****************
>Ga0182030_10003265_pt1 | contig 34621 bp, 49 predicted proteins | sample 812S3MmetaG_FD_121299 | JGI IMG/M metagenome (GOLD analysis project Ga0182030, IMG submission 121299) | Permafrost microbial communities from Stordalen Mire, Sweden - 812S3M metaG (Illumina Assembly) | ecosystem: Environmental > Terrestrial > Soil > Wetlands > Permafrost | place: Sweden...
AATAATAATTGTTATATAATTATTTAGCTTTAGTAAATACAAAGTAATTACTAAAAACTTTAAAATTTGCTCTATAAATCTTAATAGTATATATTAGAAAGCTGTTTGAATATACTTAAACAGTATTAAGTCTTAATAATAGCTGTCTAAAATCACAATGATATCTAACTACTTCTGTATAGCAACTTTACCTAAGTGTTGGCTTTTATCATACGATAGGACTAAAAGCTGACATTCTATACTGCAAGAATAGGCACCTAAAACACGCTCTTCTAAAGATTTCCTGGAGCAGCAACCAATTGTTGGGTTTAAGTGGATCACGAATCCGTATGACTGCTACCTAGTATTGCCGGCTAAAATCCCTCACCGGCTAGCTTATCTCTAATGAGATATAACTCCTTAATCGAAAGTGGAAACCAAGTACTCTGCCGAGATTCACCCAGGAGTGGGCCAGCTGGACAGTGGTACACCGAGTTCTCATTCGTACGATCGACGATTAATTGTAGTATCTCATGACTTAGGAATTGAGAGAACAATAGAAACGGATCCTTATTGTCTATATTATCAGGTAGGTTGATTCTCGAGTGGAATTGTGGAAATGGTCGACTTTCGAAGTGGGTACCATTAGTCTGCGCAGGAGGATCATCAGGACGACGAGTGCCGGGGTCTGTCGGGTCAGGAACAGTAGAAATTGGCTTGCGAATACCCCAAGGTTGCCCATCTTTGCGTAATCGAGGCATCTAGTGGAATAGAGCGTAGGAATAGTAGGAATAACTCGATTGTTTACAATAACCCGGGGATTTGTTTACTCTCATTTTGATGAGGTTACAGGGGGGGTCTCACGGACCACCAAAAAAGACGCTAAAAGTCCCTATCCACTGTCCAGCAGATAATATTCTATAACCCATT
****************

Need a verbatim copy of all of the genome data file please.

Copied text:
>Ga0182030_10003265_pt1 | contig 34621 bp, 49 predicted proteins | sample 812S3MmetaG_FD_121299 | JGI IMG/M metagenome (GOLD analysis project Ga0182030, IMG submission 121299) | Permafrost microbial communities from Stordalen Mire, Sweden - 812S3M metaG (Illumina Assembly) | ecosystem: Environmental > Terrestrial > Soil > Wetlands > Permafrost | place: Sweden...
AATAATAATTGTTATATAATTATTTAGCTTTAGTAAATACAAAGTAATTACTAAAAACTTTAAAATTTGCTCTATAAATCTTAATAGTATATATTAGAAAGCTGTTTGAATATACTTAAACAGTATTAAGTCTTAATAATAGCTGTCTAAAATCACAATGATATCTAACTACTTCTGTATAGCAACTTTACCTAAGTGTTGGCTTTTATCATACGATAGGACTAAAAGCTGACATTCTATACTGCAAGAATAGGCACCTAAAACACGCTCTTCTAAAGATTTCCTGGAGCAGCAACCAATTGTTGGGTTTAAGTGGATCACGAATCCGTATGACTGCTACCTAGTATTGCCGGCTAAAATCCCTCACCGGCTAGCTTATCTCTAATGAGATATAACTCCTTAATCGAAAGTGGAAACCAAGTACTCTGCCGAGATTCACCCAGGAGTGGGCCAGCTGGACAGTGGTACACCGAGTTCTCATTCGTACGATCGACGATTAATTGTAGTATCTCATGACTTAGGAATTGAGAGAACAATAGAAACGGATCCTTATTGTCTATATTATCAGGTAGGTTGATTCTCGAGTGGAATTGTGGAAATGGTCGACTTTCGAAGTGGGTACCATTAGTCTGCGCAGGAGGATCATCAGGACGACGAGTGCCGGGGTCTGTCGGGTCAGGAACAGTAGAAATTGGCTTGCGAATACCCCAAGGTTGCCCATCTTTGCGTAATCGAGGCATCTAGTGGAATAGAGCGTAGGAATAGTAGGAATAACTCGATTGTTTACAATAACCCGGGGATTTGTTTACTCTCATTTTGATGAGGTTACAGGGGGGGTCTCACGGACCACCAAAAAAGACGCTAAAAGTCCCTATCCACTGTCCAGCAGATAATATTCTATAACCCATT